The program runs for 10 weeks in the summer. Students gain valuable experience while engaged in research in their discipline while faculty obtain assistance with their work and the pleasure of working directly with students. All Hauber Research Fellows gather together weekly for informative seminars regarding using library resources, research opportunities and writing successful presentations. The students then offer an overview of their research in a formal presentation which is open to students, faculty, staff and the greater Loyola community. At the end of the program, each Hauber Research Fellow is required to submit a written report and participate in a poster symposium in the fall semester which provides the Loyola community with an opportunity to learn of their summer research. Depending on the outcome of their research, students are encouraged to submit their work for publication and a number of students have successfully published their work.
The research fellowship carries a stipend of $5,000. (Summer housing available on campus). Hauber Fellows are also eligible to be Loyola Student Ambassadors for the Cosmos & Creation conference. This seminar series on science and religion is held annually during the second week of June.
History of the Program
In the summer of 1988, Loyola began supporting the first group of Hauber Fellows to participate in faculty sponsored research in the areas of biology, chemistry, physics, computer science, mathematical sciences and engineering science. These fellowships were established in honor of Father Edward S. Hauber, S.J., who taught chemistry at Loyola from 1942-1966. While chairman of the chemistry department, Fr. Hauber obtained funds to support summer research for chemistry majors. After Fr. Hauber's death in 1985, it was decided that additional funds be solicited to support summer research in the other sciences as well. Through the contributions of graduates, faculty, students and friends, sufficient funds were obtained to support six students each summer. Additional students have been supported with funds from grants from agencies such as the National Science Foundation and the National Institutes of Health.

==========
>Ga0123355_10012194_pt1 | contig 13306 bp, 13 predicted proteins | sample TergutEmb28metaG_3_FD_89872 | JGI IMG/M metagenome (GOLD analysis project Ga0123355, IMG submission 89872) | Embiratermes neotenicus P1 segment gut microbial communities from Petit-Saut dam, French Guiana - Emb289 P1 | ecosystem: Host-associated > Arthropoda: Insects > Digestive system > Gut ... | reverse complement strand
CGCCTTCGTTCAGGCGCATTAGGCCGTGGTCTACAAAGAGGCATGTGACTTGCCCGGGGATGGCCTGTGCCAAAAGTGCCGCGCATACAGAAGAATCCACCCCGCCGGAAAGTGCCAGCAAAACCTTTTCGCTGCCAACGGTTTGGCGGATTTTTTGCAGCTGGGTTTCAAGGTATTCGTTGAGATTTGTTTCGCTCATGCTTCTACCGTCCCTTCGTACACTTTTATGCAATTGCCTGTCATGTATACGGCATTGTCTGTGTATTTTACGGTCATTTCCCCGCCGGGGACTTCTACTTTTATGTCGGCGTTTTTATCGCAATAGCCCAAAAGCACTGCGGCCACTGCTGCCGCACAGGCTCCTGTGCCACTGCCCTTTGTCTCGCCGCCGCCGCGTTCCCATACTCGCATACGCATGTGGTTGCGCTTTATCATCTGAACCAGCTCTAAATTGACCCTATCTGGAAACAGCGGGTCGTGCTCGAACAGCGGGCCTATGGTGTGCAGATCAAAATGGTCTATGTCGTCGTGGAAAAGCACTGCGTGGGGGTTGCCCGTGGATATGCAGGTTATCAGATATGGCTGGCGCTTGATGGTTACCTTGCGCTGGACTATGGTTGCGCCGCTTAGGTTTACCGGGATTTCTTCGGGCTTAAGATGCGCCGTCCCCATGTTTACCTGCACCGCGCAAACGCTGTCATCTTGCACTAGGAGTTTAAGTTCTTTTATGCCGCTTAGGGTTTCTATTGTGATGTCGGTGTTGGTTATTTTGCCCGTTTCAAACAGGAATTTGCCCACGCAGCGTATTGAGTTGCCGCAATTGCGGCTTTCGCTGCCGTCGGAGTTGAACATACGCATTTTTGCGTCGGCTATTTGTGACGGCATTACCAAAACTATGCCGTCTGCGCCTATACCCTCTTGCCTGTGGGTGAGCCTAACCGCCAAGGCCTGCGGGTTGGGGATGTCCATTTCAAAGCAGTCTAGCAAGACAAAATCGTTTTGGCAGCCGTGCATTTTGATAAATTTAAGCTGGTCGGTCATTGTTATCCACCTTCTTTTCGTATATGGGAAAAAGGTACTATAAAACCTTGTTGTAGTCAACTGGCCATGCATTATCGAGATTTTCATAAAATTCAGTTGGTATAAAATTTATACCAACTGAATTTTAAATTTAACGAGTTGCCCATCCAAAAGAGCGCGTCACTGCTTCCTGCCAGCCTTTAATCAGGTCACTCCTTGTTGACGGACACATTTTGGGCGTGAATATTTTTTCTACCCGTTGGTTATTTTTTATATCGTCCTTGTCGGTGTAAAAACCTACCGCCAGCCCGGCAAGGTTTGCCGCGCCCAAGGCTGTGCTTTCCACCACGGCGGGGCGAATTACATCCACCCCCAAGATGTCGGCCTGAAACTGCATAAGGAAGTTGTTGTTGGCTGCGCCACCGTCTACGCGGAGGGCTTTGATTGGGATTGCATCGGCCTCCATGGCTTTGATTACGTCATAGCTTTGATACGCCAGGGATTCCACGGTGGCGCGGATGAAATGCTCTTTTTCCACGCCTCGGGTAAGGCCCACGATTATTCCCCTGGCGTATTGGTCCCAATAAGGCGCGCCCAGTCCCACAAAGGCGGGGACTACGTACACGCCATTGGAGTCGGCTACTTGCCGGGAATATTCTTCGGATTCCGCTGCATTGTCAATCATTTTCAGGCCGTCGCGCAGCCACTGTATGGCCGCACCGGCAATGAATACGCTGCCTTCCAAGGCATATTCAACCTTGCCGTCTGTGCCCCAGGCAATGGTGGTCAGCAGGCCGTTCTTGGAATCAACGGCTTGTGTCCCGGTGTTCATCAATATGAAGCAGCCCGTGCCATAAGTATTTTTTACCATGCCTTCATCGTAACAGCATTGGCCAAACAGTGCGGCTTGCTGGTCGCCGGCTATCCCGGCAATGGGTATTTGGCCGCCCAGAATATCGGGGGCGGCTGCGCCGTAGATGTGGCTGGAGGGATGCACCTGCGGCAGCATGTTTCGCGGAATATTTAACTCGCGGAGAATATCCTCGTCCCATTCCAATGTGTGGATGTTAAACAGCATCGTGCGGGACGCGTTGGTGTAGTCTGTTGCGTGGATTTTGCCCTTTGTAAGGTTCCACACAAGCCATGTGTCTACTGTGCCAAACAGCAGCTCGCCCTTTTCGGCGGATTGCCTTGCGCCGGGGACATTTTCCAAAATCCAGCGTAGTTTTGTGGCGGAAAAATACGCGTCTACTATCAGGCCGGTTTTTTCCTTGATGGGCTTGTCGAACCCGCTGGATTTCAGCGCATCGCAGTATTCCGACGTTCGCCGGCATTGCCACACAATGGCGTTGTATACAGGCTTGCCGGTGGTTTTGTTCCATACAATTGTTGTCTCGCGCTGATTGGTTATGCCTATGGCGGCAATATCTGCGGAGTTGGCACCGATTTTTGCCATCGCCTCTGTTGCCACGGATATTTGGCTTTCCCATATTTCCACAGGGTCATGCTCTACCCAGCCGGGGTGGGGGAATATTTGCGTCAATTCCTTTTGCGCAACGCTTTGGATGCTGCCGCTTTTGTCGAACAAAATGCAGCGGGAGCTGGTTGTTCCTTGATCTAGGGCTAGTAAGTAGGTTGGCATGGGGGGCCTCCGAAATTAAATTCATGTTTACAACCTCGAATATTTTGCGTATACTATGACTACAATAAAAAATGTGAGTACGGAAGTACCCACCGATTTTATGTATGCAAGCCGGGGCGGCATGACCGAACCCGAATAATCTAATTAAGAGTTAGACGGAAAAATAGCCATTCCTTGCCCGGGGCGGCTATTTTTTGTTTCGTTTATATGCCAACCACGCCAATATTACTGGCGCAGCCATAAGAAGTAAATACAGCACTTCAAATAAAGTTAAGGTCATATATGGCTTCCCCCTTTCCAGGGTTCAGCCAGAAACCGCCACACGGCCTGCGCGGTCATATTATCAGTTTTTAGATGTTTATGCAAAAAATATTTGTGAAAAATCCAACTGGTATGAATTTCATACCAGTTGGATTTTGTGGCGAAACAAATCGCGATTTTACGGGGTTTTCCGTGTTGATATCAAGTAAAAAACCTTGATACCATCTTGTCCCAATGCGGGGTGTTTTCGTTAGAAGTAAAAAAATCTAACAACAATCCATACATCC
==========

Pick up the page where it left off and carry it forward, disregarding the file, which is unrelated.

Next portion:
Watch 2018 Presentations on YouTube Channel
Past Hauber Research Fellowship Programs